Deadline Approaching: (Un)Moorings Conference
The Departments of
Comparative Literature – English – French and Italian,
Global & Postcolonial Studies (GPS)
An Interdisciplinary Graduate Conference
Friday, April 20, 2018
Dr. Emmanuel Bruno Jean-François,
Pennsylvania State University
Followed by a roundtable discussion with Emory Professors:
Deepika Bahri - Valérie Loichot - Nathan Suhr-Sytsma
When the Italian Navy refused to rescue a ship of nearly 480 people, with 280 Syrian refugees drowning, it was considered one of the “worst tragedies of the European refugee crisis.” The audio tapes, released in the spring of 2017--4 years after the tragedy--gave a small glimpse into the European Union’s failed policies toward refugees and migrants crossing the Mediterranean Sea and the refusal for individual nation states to acknowledge their presence (TWP, 9 May 2017). Although this seems like a current phenomenon, populations have moved and been moved throughout various spatial and temporal contexts. This renegotiation of global(izing) landscapes occurs on both large and small scales, across land and water. By comparing various experiences of migration and displacement, understandings of places and borders can become (un)moored. Refugee and migrant artistic productions offer an intervention into both forced and intentional silences of peoples drifting and moving across borders. Considering various mediums of narration (un)moors the migrant/refugee from its very figuration, allowing for an intervention that involves a reconceptualization of the world in which we live.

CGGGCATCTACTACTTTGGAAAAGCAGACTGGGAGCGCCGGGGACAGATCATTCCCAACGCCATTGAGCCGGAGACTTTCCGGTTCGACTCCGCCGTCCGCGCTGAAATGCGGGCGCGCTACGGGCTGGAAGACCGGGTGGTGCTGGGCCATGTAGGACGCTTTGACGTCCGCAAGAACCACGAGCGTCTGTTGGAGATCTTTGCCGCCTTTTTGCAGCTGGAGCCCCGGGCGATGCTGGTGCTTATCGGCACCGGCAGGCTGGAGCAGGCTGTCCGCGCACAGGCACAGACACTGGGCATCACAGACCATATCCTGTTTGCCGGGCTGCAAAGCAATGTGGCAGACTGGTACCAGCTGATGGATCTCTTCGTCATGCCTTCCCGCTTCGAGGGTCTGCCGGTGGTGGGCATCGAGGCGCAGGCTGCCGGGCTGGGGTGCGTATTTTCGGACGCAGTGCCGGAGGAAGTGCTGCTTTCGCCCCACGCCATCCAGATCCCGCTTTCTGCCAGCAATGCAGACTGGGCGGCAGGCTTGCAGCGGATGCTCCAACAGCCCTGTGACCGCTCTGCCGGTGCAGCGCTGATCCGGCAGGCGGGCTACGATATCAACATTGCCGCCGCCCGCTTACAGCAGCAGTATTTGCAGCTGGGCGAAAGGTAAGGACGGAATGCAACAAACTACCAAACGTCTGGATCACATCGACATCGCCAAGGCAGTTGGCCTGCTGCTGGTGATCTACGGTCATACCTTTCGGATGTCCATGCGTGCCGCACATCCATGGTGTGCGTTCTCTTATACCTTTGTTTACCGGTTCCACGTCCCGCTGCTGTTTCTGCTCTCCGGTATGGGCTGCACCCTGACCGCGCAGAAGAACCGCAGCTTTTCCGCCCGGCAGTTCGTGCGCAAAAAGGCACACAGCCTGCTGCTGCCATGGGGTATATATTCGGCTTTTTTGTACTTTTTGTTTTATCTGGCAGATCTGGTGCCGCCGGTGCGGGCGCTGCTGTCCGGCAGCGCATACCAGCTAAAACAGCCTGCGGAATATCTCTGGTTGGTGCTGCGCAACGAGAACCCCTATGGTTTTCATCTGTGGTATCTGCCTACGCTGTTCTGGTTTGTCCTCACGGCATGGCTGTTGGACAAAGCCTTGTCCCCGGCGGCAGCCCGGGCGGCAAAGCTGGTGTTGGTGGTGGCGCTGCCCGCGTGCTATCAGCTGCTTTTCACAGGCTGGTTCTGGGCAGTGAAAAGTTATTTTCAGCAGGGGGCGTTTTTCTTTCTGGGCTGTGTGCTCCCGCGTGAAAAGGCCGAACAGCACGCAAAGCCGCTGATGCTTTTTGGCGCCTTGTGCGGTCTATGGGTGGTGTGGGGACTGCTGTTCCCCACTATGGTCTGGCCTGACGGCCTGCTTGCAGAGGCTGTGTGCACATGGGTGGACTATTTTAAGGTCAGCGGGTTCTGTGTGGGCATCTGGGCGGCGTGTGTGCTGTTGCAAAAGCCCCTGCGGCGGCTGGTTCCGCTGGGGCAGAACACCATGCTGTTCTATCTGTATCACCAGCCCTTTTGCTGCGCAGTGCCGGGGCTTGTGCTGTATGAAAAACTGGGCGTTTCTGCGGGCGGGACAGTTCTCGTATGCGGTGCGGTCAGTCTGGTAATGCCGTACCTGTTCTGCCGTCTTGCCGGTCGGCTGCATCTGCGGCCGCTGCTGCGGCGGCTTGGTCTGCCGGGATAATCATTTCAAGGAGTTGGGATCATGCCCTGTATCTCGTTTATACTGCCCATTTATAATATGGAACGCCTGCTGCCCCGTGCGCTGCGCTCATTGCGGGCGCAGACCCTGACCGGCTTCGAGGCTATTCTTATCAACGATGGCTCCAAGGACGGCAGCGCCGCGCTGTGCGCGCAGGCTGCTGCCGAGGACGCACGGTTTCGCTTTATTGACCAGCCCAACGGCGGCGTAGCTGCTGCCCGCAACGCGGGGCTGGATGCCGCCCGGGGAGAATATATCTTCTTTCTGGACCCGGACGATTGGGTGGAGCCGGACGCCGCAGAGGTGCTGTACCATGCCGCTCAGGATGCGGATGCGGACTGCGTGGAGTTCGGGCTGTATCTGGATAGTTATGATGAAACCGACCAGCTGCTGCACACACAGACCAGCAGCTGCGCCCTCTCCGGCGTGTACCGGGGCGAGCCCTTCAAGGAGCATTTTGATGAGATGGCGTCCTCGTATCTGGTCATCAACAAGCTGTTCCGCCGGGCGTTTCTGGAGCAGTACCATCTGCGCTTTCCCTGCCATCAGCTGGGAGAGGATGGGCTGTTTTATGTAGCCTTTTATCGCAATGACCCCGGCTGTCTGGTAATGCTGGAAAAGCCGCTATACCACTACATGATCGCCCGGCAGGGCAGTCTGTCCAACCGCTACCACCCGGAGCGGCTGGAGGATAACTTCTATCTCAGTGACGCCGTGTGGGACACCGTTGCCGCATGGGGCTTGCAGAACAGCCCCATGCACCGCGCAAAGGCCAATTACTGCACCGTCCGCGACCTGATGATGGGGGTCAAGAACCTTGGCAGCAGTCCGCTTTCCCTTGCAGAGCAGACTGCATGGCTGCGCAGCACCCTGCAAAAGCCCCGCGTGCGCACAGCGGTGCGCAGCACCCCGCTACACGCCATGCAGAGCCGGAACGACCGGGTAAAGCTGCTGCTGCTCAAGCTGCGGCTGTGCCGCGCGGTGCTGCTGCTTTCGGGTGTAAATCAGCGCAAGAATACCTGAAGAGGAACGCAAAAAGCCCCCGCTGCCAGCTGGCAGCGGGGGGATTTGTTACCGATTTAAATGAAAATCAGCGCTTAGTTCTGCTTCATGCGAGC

In broadening/reworking theoretical approaches to migratory flows, this conference wishes to question notions of borders and reconceive of the ways in which experiences of (un)mooring open up spaces within historical narratives that view the movement of populations from a place of stasis. Who is affected by these movements and how are their voices heard and/or silenced? What is the functionality of various forms of art (literature, film, music, sculpture, mixed media, etc.) in representing migrant experience and the notion of borders? How do these approaches to movement “reworld” the globe? From a perspective of movement, what does it mean to be local or global, and is there any difference?
We welcome submissions on interdisciplinary topics such as:
● Mobilities ● Location-Dislocation ● Globalization ● Creolization ● Relationships to the Mainland ● Migration ● Refugees ● Boat People ● Link, Attachment, Detachment ● (Post)colonial Relations ● Borders ● Exile ● Transnationality ● Gender ● Sexuality ● Race ● Ethnicity ● Flotsam / Jetsam ● Insularity ● Community ● (Un)Belonging ● (Forced) Migration ● Citizenship ● Empire ● Displacement ● Trauma ● Undocumented/Forced Labor ● Diaspora ● Environment ● Urban Planning ● Local/Global Spaces ● Human Rights ●
Please send abstracts (250 words maximum) for a 15 minute presentation in English to:
Monday, February 5, 2018.
Responses to proposals will be given by February 17, 2018.
Proposals should include your paper title, name, contact information, and institutional/departmental affiliation.